Haris Andrianakis writes:
After some modifications on my UV exposure box (scanner) for better UV expose, i desided that a better pcb must me designed for switch timer. The old one had over drilled holes and it was designed and built on my very fist steps. Also the high voltage side from the low voltage wasn’t seperated as it needed to be safe.
So i redesigned it in a more compact and easier to use pcb. The firmware has been also updated and now you can program the timmer by using the two buttons. The time is calculated by timer interrupt triggering using a 32.768KHz RTC Crystal with better accuracy. The display update also has been changed from static to dynamic.
PCB Exposure Switch Timer V2.0 - [Link]
Jürgen Beisert writes:
I like the handy DCF77 signal. In this project no clock should use it, instead the computers in my home network should be served by a precise time reference. Due to the fact most other interfaces are no longer available on modern computers, it uses the USB to forward the prepared DCF77 signal to the host.
DCF77 to USB converter - [Link]
Bill shows the world’s smallest atomic clock and then describes how the first one made in the 1950s worked. He describes in detail the use of cesium vapor to create a feedback or control loop to control a quartz oscillator. He highlights the importance of atomic team by describing briefly how a GPS receiver uses four satellites to find its position. You can learn more about atomic clocks and the GPS system in the EngineerGuy team’s new book Eight Amazing Engineering Stories http://www.engineerguy.com/elements
How an atomic clock works, and its use in the global positioning system (GPS) - [Link]
Well, our meetings take place on wednesdays at 10:30 (sharp). A radio controlled clock is used to determine whether you are late (and must bring a cake next time) or not. Unfortunately the identical radio controlled clock in my office always shows a different time
After baking a lot of cakes, I thought about synchronising these disreputable clocks …
Homebrew DCF-77 Signal Generator - [Link]
Simpleclock is an easy to assemble attractive 4-digit 7-segment LED display clock with temperature and alarm function. It is available in three display colors: Red, Blue and White.
It comes as a kit of through-the-hole parts and can be soldered by any person with basic soldering experience. An attractive acrylic stand is included.
Simpleclock: An LCD clock kit suitable for beginners with open source Arduino firmware - [Link]
The DS3231M breakout board is a compact breakout board for the new DS3231M high precision real time clock chip. With it, you can add timekeeping and alarm functionality to any Arduino (or other microcontroller that supports the I2C/TWI protocol).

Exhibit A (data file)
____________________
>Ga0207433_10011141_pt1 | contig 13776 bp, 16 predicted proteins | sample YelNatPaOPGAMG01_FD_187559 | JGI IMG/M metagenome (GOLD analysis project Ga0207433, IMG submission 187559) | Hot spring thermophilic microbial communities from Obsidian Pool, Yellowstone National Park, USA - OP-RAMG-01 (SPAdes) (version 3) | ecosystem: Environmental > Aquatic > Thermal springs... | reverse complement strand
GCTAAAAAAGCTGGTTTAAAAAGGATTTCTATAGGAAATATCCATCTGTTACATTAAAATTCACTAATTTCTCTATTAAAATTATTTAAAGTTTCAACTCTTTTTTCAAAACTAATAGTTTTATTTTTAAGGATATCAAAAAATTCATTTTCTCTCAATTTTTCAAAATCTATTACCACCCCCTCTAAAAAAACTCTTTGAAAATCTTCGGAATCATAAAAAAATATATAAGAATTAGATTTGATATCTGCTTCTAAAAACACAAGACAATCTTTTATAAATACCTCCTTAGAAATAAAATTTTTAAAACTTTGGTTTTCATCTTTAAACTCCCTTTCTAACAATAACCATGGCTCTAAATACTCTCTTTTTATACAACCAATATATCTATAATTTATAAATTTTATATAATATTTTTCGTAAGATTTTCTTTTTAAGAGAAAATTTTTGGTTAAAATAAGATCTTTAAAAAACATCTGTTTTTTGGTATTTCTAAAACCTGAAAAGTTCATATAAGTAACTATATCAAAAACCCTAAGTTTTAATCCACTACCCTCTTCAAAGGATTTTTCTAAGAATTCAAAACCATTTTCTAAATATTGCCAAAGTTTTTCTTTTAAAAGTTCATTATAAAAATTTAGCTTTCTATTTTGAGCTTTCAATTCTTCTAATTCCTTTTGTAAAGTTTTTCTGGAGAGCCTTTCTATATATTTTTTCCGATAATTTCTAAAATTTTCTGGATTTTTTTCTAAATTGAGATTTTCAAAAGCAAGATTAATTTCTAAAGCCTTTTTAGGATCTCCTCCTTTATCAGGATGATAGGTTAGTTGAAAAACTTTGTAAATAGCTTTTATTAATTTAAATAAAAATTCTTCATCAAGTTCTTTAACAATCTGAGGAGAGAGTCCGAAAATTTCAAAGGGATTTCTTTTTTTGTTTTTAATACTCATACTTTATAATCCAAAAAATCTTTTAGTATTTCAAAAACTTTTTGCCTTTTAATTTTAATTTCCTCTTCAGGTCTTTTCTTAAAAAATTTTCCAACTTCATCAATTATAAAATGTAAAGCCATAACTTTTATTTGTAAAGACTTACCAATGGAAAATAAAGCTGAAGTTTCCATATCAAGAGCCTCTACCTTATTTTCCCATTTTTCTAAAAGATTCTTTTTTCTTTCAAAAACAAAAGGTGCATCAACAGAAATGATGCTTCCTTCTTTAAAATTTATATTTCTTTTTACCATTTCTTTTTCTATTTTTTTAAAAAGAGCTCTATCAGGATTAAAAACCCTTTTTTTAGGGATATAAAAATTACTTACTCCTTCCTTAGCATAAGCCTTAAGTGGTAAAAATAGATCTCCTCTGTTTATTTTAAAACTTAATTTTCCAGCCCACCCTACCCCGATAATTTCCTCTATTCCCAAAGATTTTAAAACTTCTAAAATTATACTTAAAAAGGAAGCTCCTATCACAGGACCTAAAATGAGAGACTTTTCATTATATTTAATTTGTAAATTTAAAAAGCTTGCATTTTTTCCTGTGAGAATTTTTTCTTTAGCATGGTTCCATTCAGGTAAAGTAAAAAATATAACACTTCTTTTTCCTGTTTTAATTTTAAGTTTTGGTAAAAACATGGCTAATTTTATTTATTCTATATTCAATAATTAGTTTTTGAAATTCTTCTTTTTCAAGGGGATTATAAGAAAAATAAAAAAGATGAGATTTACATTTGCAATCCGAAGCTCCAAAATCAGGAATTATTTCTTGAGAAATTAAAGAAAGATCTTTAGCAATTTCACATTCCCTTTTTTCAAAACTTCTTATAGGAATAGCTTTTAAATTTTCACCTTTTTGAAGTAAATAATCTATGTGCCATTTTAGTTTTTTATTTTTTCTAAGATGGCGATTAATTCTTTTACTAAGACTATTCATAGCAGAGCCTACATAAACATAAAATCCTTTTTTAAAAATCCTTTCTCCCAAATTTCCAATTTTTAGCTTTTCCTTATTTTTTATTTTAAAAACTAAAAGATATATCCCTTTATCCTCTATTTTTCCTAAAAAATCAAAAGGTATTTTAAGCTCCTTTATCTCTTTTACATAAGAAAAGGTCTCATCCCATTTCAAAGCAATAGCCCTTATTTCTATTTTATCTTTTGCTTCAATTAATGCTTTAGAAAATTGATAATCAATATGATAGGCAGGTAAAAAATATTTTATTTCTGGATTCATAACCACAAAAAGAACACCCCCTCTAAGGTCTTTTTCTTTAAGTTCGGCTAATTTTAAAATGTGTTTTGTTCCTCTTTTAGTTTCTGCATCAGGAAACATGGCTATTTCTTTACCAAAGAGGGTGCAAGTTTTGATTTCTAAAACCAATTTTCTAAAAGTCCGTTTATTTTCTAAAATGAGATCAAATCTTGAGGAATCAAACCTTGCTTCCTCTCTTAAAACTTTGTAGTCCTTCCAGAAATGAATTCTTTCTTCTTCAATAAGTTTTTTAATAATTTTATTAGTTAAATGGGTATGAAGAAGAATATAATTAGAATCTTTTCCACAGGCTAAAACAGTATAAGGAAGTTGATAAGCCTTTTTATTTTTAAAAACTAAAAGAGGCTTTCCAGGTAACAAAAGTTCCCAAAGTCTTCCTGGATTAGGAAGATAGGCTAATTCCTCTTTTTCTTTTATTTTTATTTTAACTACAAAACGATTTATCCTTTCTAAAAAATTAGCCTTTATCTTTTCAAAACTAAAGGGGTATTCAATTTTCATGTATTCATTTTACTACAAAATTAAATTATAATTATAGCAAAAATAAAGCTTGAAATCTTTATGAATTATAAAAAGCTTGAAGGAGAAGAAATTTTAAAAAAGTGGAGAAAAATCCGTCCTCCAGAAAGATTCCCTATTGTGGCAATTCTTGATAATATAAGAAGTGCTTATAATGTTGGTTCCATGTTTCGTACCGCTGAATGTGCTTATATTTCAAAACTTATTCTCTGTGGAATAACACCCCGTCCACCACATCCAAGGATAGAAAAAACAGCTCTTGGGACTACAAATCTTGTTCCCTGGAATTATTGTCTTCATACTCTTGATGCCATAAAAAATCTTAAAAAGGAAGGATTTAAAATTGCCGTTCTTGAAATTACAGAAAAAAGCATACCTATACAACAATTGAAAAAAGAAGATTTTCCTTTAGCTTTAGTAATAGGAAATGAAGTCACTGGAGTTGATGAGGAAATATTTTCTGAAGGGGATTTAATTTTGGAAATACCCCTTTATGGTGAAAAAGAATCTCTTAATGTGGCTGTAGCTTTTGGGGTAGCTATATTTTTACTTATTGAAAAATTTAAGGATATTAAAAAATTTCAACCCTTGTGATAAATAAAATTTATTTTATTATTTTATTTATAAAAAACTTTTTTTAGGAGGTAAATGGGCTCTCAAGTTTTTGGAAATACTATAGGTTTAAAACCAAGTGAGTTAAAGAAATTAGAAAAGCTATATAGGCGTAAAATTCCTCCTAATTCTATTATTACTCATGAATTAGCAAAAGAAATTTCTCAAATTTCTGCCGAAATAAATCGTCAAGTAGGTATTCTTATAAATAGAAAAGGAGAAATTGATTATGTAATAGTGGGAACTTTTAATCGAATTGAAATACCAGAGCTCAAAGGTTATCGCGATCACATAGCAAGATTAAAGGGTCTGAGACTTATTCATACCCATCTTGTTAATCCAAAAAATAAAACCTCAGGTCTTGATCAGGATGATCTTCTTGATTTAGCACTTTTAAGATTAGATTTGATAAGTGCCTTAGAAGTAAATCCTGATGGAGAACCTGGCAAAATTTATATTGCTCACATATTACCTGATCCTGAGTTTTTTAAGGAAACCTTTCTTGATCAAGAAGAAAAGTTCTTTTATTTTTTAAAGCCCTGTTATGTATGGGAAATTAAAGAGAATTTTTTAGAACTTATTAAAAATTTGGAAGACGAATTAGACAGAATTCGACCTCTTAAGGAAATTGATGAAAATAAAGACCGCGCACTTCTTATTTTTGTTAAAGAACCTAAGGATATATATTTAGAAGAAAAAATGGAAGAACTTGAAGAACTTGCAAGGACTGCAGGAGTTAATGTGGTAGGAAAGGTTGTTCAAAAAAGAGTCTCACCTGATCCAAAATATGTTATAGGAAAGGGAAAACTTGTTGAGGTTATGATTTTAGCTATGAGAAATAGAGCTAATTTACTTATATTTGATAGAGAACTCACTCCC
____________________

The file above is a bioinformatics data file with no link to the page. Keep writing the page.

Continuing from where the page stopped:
The board comes with an onboard CR1220 backup battery (keeps time when main power is disconnected). All pins on the chip are broken out, allowing you to use extra features such as 1Hz and 32kHz square wave output, interrupt on alarm and reset.
DS3231M Real Time Clock Breakout - [Link]
Haris Andrianakis writes:
This is a project i designed a year ago but never built, because of not enough spare time. This month i found some free time so i started building it and i send the pcb layout for manufacturing.
All started when i received some IV-11 vfd tubes from an ebay seller i ordered from and i started testing and prototyping by first trying to simple light up the VFD tube.
A VFD tube works like a 7-segment led display with some small differences.
A) The Filaments. The Filaments exists to power the tube. We have to supply these two pins with 1.2Volt and nothing more (polarity doesn’t matter).
B) The Grid. The Grid is like the common anode of a 7-Segment LED display. So the Grid has to be pushed high at 60Volt (in these tubes) in order the segments to be able to light up.
C) The Segments. The Segments light’s up simple by pushing them high at 60Volt.
IV-11 VFD Tube Clock Final Design - [Link]
The Binary Burst clock shows the time with LEDs:
The clock uses 3 LEDs on each spire to count up to 5 in binary. The hours are displayed by the middle LED in RED (Its a Red/Blue bicolor, the others are just blue). Video, and links to the board and code repository are included in the post. Check out a demonstration video below. There’s also a time-lapse soldering video of build. [via]
Binary Burst clock ticks away the time with LEDs - [Link]
This device is a countdown timer specially designed for PCB exposure box.You can set how many minutes will be on UV light device , store this time in PIC’s EEPROM . Pressing start button lights are on until preset time ends. When lights are off an audible signal is heard. Microcontroller used is Microchip’s PIC 16F877. I used Mikroelektronika Mikropascal compiler to program the chip. Delay time 1-255 minutes.
Count down timer for UV PCB exposure boxes - [Link]